Two articles which support each other, but written 140 years apart. First the modern one, just from the other day: Ladies, Stop Trying to Have Sex Like Men which comes with these introductory words:
From college campuses to our nation’s boardrooms, women try to pursue sex the way men often do: no commitment necessary. And they’re getting burned.
Then there is this from 1871: Women’s Rights Women. The first few paras are amazing since, apart from the linguistic style, might have well have been written, like the article above, just the other day.
In our day, innovations march with so rapid a stride that they quite take away one’s breath. The fantastical project of yesterday, which was mentioned only to be ridiculed, is to-day the audacious reform, and will be to-morrow the accomplished fact. Such has been the history of the agitation for “women’s rights,” as they are sophistically called in this country. A few years ago this movement was the especial hobby of a few old women of both sexes, who made themselves the laughing-stock of all sane people by the annual ventilation of their crotchet. Their only recruits were a few of the unfortunates whom nature or fortune had debarred from those triumphs and enjoyments which are the natural ambition of the sex, and who adopted this agitation as the most feasible mode of expressing their spitefulness against the successful competitors. To-day the movement has assumed such dimensions that it challenges the attention of every thoughtful mind.
If we understand the claims of the Women’s Rights women, they are in substance two: that the legislation, at least, of society shall disregard all the natural distinctions of the sexes, and award the same specific rights and franchises to both in every respect; and that woman while in the married state shall be released from every species of conjugal subordination. The assimilation of the garments of the two sexes, their competition in the same industries and professions, and their common access to the same amusements and recreations, are social changes which the “strong-minded” expect to work, each one for herself, when once the obstructions of law are removed from the other points….
The advocates of these “women’s rights” may be expected to win the day, because the premises from which they argue their revolution have been irrevocably admitted by the bulk of the people.
People have been writing about “modern” women since the days of the Roman Empire. I wish everyone the best of luck in pursuing the ends they seek in that brief time we have allotted to ourselves, and I mean that with absolute sincerity. I found this quite apt, although the modern example would be to postpone marriage until well into one’s thirties while still hoping for children, but you will see what I mean.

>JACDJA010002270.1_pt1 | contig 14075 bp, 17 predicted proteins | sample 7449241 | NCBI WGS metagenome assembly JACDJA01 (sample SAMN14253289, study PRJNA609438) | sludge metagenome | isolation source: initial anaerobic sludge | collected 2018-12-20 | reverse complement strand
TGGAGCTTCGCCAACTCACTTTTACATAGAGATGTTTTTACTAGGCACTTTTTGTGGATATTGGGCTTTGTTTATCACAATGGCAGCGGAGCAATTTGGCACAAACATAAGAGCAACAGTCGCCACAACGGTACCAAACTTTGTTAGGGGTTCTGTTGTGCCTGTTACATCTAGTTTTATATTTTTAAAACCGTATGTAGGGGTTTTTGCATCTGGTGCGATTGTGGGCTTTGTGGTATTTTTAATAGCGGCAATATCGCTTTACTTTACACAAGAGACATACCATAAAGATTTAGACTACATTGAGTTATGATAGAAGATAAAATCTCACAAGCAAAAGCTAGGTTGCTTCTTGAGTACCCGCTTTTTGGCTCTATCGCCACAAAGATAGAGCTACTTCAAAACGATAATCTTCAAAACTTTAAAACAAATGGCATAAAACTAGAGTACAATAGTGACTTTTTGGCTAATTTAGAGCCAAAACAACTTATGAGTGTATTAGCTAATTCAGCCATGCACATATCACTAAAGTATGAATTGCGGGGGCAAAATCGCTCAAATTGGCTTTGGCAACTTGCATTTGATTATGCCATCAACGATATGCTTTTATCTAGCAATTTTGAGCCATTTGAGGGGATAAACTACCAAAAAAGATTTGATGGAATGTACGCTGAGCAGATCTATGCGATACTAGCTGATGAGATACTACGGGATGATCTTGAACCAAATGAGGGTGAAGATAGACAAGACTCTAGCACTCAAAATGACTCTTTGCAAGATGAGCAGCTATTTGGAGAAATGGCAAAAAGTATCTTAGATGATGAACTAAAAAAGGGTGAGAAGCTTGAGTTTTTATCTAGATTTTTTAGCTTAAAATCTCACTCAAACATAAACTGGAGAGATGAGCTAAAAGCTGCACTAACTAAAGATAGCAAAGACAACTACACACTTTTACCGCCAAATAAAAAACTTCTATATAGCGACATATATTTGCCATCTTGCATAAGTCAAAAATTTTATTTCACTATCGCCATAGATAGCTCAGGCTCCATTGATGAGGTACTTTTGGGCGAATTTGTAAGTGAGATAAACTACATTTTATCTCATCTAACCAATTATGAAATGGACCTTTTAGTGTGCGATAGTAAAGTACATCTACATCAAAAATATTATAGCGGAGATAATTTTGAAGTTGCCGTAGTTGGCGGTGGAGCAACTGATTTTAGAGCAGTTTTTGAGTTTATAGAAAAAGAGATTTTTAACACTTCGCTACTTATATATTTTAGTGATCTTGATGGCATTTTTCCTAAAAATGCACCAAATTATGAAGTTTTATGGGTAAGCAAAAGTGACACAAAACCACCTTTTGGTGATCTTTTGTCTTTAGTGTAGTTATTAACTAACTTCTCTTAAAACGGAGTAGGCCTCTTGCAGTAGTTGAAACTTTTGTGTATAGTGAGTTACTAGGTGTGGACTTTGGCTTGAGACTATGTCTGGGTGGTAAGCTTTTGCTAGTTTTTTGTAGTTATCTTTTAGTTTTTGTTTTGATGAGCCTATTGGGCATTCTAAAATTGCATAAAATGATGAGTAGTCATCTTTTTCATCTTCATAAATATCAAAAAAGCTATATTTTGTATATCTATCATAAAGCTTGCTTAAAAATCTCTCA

The philosophy of the Yankee mind is precisely that of the Yankee girl who, when she asked for leave to marry at seventeen, was dissuaded by her mother that she “had married very early and had seen the folly of it.” “Yes; but, Mamma,” replied the daughter, “I want to see the folly of it for myself.”
But if you think that’s up-to-date, try this.
It may be inferred again that the present movement for women’s rights will certainly prevail from the history of its only opponent, Northern conservatism. This is a party which never conserves anything. Its history has been that it demurs to each aggression of the progressive party, and aims to save its credit by a respectable amount of growling, but always acquiesces at last in the innovation. What was the resisted novelty of yesterday is to-day one of the accepted principles of conservatism; it is now conservative only in affecting to resist the next innovation, which will to-morrow be forced upon its timidity, and will be succeeded by some third revolution, to be denounced and then adopted in its turn.
Not everything works for everyone, so no matter what the fashion is, there will always be many who want something else. What seems perennial is the desire to experiment with one’s life, a very good thing but dangerous as well.